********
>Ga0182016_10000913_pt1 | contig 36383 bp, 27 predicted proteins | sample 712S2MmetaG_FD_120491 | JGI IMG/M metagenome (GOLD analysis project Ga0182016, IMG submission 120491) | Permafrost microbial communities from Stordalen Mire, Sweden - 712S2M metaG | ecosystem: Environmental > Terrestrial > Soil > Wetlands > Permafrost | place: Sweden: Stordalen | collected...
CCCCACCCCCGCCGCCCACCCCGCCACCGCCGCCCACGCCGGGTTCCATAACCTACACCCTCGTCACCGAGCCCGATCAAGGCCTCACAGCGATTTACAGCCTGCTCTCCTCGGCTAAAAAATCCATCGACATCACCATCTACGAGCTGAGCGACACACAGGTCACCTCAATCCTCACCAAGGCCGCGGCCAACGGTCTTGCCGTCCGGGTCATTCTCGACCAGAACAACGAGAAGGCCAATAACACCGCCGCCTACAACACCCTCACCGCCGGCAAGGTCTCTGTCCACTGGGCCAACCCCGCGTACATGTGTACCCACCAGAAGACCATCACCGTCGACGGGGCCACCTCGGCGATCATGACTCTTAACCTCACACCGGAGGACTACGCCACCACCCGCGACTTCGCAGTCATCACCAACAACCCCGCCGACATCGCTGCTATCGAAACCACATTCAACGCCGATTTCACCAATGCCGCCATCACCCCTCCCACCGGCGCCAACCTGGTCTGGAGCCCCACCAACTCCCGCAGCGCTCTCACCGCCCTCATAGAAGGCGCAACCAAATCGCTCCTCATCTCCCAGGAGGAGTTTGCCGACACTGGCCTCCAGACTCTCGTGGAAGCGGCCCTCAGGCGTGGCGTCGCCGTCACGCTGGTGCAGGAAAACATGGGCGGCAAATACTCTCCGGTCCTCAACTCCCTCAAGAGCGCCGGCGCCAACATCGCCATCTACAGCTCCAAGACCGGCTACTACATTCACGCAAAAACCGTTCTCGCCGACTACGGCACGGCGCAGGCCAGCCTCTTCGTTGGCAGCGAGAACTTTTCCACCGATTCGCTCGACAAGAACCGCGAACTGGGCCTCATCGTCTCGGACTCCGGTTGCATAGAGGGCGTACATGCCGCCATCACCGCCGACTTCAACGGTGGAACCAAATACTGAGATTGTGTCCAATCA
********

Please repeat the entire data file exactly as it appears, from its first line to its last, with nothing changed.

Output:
>Ga0182016_10000913_pt1 | contig 36383 bp, 27 predicted proteins | sample 712S2MmetaG_FD_120491 | JGI IMG/M metagenome (GOLD analysis project Ga0182016, IMG submission 120491) | Permafrost microbial communities from Stordalen Mire, Sweden - 712S2M metaG | ecosystem: Environmental > Terrestrial > Soil > Wetlands > Permafrost | place: Sweden: Stordalen | collected...
CCCCACCCCCGCCGCCCACCCCGCCACCGCCGCCCACGCCGGGTTCCATAACCTACACCCTCGTCACCGAGCCCGATCAAGGCCTCACAGCGATTTACAGCCTGCTCTCCTCGGCTAAAAAATCCATCGACATCACCATCTACGAGCTGAGCGACACACAGGTCACCTCAATCCTCACCAAGGCCGCGGCCAACGGTCTTGCCGTCCGGGTCATTCTCGACCAGAACAACGAGAAGGCCAATAACACCGCCGCCTACAACACCCTCACCGCCGGCAAGGTCTCTGTCCACTGGGCCAACCCCGCGTACATGTGTACCCACCAGAAGACCATCACCGTCGACGGGGCCACCTCGGCGATCATGACTCTTAACCTCACACCGGAGGACTACGCCACCACCCGCGACTTCGCAGTCATCACCAACAACCCCGCCGACATCGCTGCTATCGAAACCACATTCAACGCCGATTTCACCAATGCCGCCATCACCCCTCCCACCGGCGCCAACCTGGTCTGGAGCCCCACCAACTCCCGCAGCGCTCTCACCGCCCTCATAGAAGGCGCAACCAAATCGCTCCTCATCTCCCAGGAGGAGTTTGCCGACACTGGCCTCCAGACTCTCGTGGAAGCGGCCCTCAGGCGTGGCGTCGCCGTCACGCTGGTGCAGGAAAACATGGGCGGCAAATACTCTCCGGTCCTCAACTCCCTCAAGAGCGCCGGCGCCAACATCGCCATCTACAGCTCCAAGACCGGCTACTACATTCACGCAAAAACCGTTCTCGCCGACTACGGCACGGCGCAGGCCAGCCTCTTCGTTGGCAGCGAGAACTTTTCCACCGATTCGCTCGACAAGAACCGCGAACTGGGCCTCATCGTCTCGGACTCCGGTTGCATAGAGGGCGTACATGCCGCCATCACCGCCGACTTCAACGGTGGAACCAAATACTGAGATTGTGTCCAATCA